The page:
The excitement of a new season tends to blunt all evils, but you couldn’t blame Thorns FC and the Orlando Pride if they were a little tired of seeing each other.
Sunday’s game at Providence Park will mark the fourth time in 13 months the clubs have squared off against each other. They did so last year, in 2017’s home opener and, after one more regular-season meeting, saw each other again in the NWSL's semifinal round. Even when the Thorns advanced to the 2017 NWSL Championship game, they couldn’t totally avoid the Pride. Portland beat North Carolina at Orlando City Stadium.
Thanks to the trade that sent Alex Morgan to Orlando in late 2015, Portland and the Pride will always be linked, but amid Orlando’s growth from 2016 to 2018 contenders comes concerns that transcend such loose links to the Thorns. After soaring up the standings last year, finishing third thanks to the league’s best attack, one question defines the Pride’s outlook: Was last year a fluke, or can Tom Sermanni’s team sustain its 2017 form?
If that question sounds familiar, it’s because we asked the same of a Portland opponent three weeks ago. When the Timbers touched down in Chicago to face the Fire, they met a team coming to grips with their own 2017 breakthrough. The Fire had transcended last year’s modest, preseason expectations, made the playoffs for the first time in five years, yet entered 2018 with a new set of challenges. A type of winner’s conundrum enveloped the team, leaving them unsure if last year’s solutions could translate to this year’s results.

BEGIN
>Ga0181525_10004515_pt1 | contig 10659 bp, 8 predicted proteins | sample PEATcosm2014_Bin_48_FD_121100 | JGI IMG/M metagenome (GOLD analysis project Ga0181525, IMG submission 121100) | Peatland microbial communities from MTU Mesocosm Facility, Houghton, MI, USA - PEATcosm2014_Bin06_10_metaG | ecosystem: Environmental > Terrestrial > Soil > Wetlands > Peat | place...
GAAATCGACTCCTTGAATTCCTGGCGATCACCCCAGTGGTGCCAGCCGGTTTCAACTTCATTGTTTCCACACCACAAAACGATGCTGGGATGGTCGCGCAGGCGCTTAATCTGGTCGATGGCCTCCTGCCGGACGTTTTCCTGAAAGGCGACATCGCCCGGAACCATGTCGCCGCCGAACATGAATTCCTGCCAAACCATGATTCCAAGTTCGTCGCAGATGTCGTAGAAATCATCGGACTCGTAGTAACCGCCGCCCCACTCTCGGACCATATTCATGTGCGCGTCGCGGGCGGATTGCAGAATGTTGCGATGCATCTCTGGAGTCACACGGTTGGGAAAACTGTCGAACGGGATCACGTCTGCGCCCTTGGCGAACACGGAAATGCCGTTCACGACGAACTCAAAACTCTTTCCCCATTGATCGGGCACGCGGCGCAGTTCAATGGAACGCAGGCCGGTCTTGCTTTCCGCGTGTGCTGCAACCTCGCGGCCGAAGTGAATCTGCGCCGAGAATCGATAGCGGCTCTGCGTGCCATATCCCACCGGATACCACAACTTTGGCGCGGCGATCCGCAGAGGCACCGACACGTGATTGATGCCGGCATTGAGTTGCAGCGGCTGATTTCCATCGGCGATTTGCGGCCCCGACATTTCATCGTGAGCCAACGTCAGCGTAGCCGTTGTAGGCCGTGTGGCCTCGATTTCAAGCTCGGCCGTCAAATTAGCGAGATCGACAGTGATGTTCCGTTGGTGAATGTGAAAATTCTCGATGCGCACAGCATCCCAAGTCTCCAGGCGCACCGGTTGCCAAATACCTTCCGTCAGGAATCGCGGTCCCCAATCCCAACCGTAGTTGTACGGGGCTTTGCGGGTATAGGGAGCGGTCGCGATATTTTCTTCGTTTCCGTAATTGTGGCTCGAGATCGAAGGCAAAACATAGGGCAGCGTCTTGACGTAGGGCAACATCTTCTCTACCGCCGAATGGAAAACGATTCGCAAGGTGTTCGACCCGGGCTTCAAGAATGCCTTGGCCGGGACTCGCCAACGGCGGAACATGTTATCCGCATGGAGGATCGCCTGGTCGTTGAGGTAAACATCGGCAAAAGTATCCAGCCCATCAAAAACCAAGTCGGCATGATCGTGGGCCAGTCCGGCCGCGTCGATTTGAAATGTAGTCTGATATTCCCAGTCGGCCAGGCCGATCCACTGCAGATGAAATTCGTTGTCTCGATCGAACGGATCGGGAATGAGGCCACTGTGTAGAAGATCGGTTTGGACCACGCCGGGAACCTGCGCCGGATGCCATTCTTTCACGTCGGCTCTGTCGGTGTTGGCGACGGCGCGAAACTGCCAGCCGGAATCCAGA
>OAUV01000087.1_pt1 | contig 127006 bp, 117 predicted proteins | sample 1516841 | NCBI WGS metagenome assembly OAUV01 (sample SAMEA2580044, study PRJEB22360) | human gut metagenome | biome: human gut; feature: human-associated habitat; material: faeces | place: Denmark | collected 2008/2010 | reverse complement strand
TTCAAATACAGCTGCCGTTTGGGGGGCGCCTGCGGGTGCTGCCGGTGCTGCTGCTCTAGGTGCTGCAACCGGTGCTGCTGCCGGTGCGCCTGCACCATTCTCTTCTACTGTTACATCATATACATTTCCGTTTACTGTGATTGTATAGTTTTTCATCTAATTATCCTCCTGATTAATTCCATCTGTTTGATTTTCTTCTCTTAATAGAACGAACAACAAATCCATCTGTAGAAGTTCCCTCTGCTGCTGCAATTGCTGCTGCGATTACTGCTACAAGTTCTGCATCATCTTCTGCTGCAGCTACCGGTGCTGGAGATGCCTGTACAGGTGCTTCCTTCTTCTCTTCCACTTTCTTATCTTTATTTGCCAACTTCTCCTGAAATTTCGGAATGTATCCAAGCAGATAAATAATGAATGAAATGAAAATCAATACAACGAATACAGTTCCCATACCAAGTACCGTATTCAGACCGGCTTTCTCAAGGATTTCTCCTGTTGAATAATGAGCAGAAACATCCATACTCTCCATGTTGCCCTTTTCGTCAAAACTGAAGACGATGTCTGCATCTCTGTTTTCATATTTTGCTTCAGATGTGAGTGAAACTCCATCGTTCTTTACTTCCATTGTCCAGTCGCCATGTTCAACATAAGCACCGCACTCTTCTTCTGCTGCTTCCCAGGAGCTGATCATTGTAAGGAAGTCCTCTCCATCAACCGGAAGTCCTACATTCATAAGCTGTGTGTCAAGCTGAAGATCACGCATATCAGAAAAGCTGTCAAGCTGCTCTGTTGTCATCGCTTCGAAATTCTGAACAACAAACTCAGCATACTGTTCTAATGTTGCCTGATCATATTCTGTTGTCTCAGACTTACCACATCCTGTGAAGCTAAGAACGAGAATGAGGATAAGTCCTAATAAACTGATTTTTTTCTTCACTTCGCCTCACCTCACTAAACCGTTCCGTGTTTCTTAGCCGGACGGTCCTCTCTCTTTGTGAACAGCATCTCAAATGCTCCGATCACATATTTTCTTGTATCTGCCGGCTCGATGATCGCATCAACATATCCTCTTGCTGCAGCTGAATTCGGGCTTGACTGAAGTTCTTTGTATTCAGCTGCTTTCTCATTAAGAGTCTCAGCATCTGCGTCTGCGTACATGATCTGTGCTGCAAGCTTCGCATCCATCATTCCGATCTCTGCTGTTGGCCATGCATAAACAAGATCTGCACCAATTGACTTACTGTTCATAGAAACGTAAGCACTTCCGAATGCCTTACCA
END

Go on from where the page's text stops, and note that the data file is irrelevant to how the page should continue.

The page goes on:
The Pride are in the same situation. Though the team returns the stars that made last year’s success possible, questions surround almost all of their key parts. Can Alex Morgan, having never dominated at club level before 2017, replicate her all-league form? Can Marta, at 32 years old, continue being the most impactful, hardest working player in the league, when she’s not on international duty? Will Australian Alanna Kennedy, when she returns, continue to excel in an unnatural midfield role? And can Ali Krieger, who turns 34 in July, continue to provide the speed the team needs in its back four?
Some of those answers will be yes. There’s every indication that Morgan has truly turned a corner, while it’s difficult to imagine Marta slowing down. But in an ever more competitive NWSL -- one that sees three non-playoff teams from last year, Utah Royals, Seattle Reign FC and Washington Spirit, ready to compete for playoff spots – it’s not enough for some questions to be answered. Any weaknesses that emerge between 2017 and now could be the difference between a postseason return and an early offseason.
Through two matches, the jury is out. Orlando had the better chances in week one against Utah but also gave up an early goal, eventually earning a 1-1 draw with a team experiencing its first competitive time together. The next week, without a concussed Morgan and departed Marta, the Pride succumbed to Mallory Pugh and Washington, even if they outperformed their 2-0 result.